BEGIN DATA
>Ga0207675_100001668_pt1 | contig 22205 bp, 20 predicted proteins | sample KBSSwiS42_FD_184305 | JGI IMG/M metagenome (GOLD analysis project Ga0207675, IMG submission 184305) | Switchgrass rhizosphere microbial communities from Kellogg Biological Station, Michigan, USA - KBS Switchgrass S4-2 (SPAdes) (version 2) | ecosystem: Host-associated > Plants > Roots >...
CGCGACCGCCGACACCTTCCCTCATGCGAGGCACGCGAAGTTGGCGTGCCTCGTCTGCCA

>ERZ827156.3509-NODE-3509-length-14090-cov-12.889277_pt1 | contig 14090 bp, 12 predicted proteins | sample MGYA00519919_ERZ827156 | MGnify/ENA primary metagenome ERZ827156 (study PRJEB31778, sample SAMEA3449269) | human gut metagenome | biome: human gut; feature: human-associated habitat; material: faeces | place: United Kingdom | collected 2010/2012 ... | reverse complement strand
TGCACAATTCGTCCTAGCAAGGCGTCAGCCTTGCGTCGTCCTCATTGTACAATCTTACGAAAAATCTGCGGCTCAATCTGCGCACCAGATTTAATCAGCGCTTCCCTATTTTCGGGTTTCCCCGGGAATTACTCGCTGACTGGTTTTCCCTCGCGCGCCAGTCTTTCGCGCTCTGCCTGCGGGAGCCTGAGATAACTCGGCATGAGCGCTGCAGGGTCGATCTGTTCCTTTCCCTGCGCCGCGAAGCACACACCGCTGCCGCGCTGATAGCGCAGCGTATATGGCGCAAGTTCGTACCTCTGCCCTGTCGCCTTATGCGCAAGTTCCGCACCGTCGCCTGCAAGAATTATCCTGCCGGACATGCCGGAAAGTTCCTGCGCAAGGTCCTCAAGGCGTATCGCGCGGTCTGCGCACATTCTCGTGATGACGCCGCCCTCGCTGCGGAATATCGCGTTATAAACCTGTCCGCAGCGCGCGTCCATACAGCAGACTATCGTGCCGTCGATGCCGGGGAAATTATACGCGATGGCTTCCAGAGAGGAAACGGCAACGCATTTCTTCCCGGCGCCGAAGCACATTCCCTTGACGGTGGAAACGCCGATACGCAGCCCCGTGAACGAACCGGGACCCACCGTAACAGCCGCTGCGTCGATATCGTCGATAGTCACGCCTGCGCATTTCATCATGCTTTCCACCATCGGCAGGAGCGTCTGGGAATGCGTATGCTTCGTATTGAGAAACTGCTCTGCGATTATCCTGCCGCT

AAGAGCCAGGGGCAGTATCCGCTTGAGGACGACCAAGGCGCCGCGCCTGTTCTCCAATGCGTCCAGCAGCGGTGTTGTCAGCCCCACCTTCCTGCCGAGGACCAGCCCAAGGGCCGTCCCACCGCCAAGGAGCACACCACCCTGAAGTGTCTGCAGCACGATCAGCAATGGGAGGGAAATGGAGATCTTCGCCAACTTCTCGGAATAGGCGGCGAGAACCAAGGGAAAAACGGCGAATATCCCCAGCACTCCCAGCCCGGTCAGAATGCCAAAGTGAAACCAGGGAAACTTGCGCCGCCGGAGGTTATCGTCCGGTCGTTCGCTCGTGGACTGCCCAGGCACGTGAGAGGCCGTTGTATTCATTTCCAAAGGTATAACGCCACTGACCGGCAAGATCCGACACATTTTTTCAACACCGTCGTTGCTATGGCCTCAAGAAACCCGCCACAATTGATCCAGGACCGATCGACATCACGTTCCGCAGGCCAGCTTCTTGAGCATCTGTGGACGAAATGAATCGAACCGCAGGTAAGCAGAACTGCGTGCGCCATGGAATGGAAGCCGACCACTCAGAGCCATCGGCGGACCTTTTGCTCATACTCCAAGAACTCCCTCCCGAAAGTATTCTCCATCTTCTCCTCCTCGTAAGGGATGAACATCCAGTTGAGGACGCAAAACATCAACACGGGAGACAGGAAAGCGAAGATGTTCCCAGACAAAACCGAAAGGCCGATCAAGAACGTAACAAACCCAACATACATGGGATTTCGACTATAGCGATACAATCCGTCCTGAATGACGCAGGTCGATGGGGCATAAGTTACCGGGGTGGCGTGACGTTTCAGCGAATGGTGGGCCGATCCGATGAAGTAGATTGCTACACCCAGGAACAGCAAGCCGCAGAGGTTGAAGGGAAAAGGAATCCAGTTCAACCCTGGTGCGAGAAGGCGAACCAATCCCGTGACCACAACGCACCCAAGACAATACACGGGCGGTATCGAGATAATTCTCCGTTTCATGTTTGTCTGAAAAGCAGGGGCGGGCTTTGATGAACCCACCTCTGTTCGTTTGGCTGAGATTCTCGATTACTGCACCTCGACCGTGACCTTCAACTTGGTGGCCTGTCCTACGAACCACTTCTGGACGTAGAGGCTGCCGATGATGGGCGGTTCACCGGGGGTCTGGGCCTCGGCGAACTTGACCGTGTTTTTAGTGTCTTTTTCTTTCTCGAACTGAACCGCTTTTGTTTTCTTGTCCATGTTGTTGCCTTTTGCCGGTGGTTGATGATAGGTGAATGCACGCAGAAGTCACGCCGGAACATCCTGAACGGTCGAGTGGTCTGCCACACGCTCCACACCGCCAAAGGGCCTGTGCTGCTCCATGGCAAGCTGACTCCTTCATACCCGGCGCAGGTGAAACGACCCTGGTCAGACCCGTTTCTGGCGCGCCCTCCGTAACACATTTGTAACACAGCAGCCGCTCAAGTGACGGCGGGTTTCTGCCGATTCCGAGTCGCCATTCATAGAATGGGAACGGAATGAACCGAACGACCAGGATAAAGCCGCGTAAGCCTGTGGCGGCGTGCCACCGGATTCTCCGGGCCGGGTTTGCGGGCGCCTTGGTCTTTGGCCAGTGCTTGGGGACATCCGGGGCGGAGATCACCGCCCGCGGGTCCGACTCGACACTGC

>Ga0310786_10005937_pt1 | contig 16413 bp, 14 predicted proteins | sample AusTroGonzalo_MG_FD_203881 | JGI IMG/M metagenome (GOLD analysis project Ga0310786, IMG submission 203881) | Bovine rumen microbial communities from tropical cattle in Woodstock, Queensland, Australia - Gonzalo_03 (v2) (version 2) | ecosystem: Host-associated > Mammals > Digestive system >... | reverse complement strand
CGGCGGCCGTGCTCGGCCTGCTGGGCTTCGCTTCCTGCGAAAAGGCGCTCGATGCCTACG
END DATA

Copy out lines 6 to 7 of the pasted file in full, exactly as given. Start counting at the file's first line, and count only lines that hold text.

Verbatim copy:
>Ga0310786_10005937_pt1 | contig 16413 bp, 14 predicted proteins | sample AusTroGonzalo_MG_FD_203881 | JGI IMG/M metagenome (GOLD analysis project Ga0310786, IMG submission 203881) | Bovine rumen microbial communities from tropical cattle in Woodstock, Queensland, Australia - Gonzalo_03 (v2) (version 2) | ecosystem: Host-associated > Mammals > Digestive system >... | reverse complement strand
CGGCGGCCGTGCTCGGCCTGCTGGGCTTCGCTTCCTGCGAAAAGGCGCTCGATGCCTACG